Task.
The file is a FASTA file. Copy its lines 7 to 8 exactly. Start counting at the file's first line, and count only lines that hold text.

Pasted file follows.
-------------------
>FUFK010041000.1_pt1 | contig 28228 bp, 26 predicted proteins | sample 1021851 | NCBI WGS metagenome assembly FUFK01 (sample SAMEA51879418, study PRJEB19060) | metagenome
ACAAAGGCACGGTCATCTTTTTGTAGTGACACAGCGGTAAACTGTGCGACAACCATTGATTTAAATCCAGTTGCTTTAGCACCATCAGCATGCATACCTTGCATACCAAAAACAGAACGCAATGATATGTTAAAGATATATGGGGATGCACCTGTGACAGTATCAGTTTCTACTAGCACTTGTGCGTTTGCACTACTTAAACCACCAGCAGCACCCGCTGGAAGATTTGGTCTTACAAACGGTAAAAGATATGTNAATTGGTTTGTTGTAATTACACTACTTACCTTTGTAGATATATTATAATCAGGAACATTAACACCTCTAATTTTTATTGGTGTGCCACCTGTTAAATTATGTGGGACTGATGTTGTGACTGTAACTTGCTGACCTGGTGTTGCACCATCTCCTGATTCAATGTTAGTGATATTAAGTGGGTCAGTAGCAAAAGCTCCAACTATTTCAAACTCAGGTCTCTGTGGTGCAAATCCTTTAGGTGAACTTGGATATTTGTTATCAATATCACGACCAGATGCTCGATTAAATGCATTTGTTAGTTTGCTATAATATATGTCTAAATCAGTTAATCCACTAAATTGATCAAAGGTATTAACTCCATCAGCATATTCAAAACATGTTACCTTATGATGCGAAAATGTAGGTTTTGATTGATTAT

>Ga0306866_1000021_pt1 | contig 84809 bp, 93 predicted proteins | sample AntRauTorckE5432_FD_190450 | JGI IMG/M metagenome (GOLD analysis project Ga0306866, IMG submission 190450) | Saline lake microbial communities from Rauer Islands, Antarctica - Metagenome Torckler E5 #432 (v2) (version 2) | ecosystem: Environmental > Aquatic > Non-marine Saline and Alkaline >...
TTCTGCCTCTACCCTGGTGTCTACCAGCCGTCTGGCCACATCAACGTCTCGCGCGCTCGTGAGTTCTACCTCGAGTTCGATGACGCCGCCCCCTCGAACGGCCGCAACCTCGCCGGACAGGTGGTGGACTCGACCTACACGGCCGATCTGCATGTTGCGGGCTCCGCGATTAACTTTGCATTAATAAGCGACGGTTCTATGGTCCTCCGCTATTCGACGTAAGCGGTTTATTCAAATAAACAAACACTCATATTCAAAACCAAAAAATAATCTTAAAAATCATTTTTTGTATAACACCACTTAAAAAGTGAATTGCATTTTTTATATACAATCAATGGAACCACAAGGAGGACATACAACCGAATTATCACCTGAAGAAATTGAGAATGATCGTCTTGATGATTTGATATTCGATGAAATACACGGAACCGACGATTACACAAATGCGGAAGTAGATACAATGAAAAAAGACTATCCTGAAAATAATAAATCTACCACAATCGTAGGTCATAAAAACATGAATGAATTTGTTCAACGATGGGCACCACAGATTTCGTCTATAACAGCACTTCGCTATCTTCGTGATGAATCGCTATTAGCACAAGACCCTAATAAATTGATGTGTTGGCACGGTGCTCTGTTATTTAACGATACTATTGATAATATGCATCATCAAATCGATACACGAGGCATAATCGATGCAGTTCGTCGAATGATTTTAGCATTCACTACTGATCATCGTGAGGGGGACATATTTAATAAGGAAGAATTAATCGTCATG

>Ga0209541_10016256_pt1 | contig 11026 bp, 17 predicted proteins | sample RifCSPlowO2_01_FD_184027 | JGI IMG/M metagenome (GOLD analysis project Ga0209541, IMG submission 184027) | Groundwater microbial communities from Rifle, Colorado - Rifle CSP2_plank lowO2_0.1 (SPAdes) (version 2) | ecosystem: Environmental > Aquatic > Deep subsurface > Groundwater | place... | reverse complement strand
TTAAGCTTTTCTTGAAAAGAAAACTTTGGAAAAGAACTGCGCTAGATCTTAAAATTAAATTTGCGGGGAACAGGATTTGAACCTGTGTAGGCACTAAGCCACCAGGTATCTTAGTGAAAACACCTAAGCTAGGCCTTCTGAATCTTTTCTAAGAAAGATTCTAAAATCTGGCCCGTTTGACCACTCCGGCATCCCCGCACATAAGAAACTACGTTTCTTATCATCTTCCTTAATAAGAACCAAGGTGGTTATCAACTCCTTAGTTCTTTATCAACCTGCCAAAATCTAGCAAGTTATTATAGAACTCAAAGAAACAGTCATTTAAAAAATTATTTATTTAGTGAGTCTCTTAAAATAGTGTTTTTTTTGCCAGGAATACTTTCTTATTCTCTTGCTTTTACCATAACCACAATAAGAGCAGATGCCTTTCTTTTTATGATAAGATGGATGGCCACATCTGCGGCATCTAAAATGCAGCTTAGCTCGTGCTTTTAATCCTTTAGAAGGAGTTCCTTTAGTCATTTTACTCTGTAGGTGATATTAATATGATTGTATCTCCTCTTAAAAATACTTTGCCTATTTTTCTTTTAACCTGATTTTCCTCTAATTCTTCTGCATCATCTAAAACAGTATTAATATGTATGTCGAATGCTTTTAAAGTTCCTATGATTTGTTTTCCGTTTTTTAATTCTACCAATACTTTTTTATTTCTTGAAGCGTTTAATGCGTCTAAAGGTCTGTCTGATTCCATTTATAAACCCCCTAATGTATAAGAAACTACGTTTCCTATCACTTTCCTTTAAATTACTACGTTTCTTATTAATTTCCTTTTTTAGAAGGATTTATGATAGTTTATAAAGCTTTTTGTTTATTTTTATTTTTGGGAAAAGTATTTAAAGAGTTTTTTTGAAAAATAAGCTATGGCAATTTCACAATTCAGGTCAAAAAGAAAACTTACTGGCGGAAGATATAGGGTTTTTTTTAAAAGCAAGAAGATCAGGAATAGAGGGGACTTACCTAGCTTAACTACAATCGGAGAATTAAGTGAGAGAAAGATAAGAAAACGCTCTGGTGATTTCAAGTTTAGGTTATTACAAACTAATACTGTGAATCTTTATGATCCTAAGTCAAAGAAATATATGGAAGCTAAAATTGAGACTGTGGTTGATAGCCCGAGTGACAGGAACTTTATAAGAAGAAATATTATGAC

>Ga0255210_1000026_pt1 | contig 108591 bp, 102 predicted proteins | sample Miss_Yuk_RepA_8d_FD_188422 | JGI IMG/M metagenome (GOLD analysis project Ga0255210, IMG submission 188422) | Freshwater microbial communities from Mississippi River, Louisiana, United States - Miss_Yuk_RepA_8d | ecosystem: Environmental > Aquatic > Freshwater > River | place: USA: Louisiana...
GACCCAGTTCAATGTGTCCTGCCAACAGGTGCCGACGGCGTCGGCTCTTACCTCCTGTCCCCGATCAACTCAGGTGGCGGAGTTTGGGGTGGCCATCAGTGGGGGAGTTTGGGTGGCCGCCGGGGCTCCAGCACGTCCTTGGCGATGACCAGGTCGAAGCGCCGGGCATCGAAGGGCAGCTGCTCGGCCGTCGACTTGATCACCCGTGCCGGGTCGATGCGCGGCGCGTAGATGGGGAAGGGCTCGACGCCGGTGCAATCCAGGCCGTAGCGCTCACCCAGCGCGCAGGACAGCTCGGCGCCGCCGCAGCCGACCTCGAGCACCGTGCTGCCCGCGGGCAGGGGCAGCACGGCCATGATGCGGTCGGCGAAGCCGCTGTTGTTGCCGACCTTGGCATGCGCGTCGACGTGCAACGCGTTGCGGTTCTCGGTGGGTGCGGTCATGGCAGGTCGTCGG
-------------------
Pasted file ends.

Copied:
>Ga0255210_1000026_pt1 | contig 108591 bp, 102 predicted proteins | sample Miss_Yuk_RepA_8d_FD_188422 | JGI IMG/M metagenome (GOLD analysis project Ga0255210, IMG submission 188422) | Freshwater microbial communities from Mississippi River, Louisiana, United States - Miss_Yuk_RepA_8d | ecosystem: Environmental > Aquatic > Freshwater > River | place: USA: Louisiana...
GACCCAGTTCAATGTGTCCTGCCAACAGGTGCCGACGGCGTCGGCTCTTACCTCCTGTCCCCGATCAACTCAGGTGGCGGAGTTTGGGGTGGCCATCAGTGGGGGAGTTTGGGTGGCCGCCGGGGCTCCAGCACGTCCTTGGCGATGACCAGGTCGAAGCGCCGGGCATCGAAGGGCAGCTGCTCGGCCGTCGACTTGATCACCCGTGCCGGGTCGATGCGCGGCGCGTAGATGGGGAAGGGCTCGACGCCGGTGCAATCCAGGCCGTAGCGCTCACCCAGCGCGCAGGACAGCTCGGCGCCGCCGCAGCCGACCTCGAGCACCGTGCTGCCCGCGGGCAGGGGCAGCACGGCCATGATGCGGTCGGCGAAGCCGCTGTTGTTGCCGACCTTGGCATGCGCGTCGACGTGCAACGCGTTGCGGTTCTCGGTGGGTGCGGTCATGGCAGGTCGTCGG